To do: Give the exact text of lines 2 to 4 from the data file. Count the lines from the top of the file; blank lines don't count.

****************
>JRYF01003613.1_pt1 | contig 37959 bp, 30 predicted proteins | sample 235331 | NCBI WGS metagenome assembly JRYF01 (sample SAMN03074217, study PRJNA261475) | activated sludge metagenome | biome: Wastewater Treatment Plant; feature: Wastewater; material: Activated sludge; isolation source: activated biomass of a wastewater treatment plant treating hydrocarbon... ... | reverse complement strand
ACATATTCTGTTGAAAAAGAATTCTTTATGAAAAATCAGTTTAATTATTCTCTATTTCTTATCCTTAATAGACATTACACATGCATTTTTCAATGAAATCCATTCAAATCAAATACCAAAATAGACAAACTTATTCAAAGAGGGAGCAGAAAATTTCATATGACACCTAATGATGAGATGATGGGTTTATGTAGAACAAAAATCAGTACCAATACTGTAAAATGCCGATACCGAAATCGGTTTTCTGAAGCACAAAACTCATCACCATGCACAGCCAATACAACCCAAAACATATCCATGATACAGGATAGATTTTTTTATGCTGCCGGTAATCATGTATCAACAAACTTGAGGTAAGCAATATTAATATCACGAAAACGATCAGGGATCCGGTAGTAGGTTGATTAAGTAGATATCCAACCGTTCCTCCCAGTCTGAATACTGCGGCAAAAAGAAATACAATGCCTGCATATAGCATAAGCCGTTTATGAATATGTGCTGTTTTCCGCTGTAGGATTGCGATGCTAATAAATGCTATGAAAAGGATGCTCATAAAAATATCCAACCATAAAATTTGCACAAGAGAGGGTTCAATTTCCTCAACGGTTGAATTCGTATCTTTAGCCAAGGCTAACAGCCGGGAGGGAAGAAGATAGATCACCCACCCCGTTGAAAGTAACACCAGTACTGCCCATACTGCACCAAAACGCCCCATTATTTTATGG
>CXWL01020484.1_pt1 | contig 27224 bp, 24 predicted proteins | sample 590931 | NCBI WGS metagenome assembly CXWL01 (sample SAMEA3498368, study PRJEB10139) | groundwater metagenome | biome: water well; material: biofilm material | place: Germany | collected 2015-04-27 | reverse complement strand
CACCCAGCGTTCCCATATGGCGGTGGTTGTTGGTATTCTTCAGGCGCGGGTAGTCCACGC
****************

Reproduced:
ACATATTCTGTTGAAAAAGAATTCTTTATGAAAAATCAGTTTAATTATTCTCTATTTCTTATCCTTAATAGACATTACACATGCATTTTTCAATGAAATCCATTCAAATCAAATACCAAAATAGACAAACTTATTCAAAGAGGGAGCAGAAAATTTCATATGACACCTAATGATGAGATGATGGGTTTATGTAGAACAAAAATCAGTACCAATACTGTAAAATGCCGATACCGAAATCGGTTTTCTGAAGCACAAAACTCATCACCATGCACAGCCAATACAACCCAAAACATATCCATGATACAGGATAGATTTTTTTATGCTGCCGGTAATCATGTATCAACAAACTTGAGGTAAGCAATATTAATATCACGAAAACGATCAGGGATCCGGTAGTAGGTTGATTAAGTAGATATCCAACCGTTCCTCCCAGTCTGAATACTGCGGCAAAAAGAAATACAATGCCTGCATATAGCATAAGCCGTTTATGAATATGTGCTGTTTTCCGCTGTAGGATTGCGATGCTAATAAATGCTATGAAAAGGATGCTCATAAAAATATCCAACCATAAAATTTGCACAAGAGAGGGTTCAATTTCCTCAACGGTTGAATTCGTATCTTTAGCCAAGGCTAACAGCCGGGAGGGAAGAAGATAGATCACCCACCCCGTTGAAAGTAACACCAGTACTGCCCATACTGCACCAAAACGCCCCATTATTTTATGG
>CXWL01020484.1_pt1 | contig 27224 bp, 24 predicted proteins | sample 590931 | NCBI WGS metagenome assembly CXWL01 (sample SAMEA3498368, study PRJEB10139) | groundwater metagenome | biome: water well; material: biofilm material | place: Germany | collected 2015-04-27 | reverse complement strand
CACCCAGCGTTCCCATATGGCGGTGGTTGTTGGTATTCTTCAGGCGCGGGTAGTCCACGC